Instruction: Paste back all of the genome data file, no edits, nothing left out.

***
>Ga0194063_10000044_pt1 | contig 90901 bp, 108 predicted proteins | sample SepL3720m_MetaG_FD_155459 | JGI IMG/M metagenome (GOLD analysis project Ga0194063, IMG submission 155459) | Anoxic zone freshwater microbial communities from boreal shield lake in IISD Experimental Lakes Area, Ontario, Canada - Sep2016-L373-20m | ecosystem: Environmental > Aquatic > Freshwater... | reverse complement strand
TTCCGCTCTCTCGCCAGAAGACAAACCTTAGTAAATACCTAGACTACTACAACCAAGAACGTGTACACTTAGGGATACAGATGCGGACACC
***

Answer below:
>Ga0194063_10000044_pt1 | contig 90901 bp, 108 predicted proteins | sample SepL3720m_MetaG_FD_155459 | JGI IMG/M metagenome (GOLD analysis project Ga0194063, IMG submission 155459) | Anoxic zone freshwater microbial communities from boreal shield lake in IISD Experimental Lakes Area, Ontario, Canada - Sep2016-L373-20m | ecosystem: Environmental > Aquatic > Freshwater... | reverse complement strand
TTCCGCTCTCTCGCCAGAAGACAAACCTTAGTAAATACCTAGACTACTACAACCAAGAACGTGTACACTTAGGGATACAGATGCGGACACC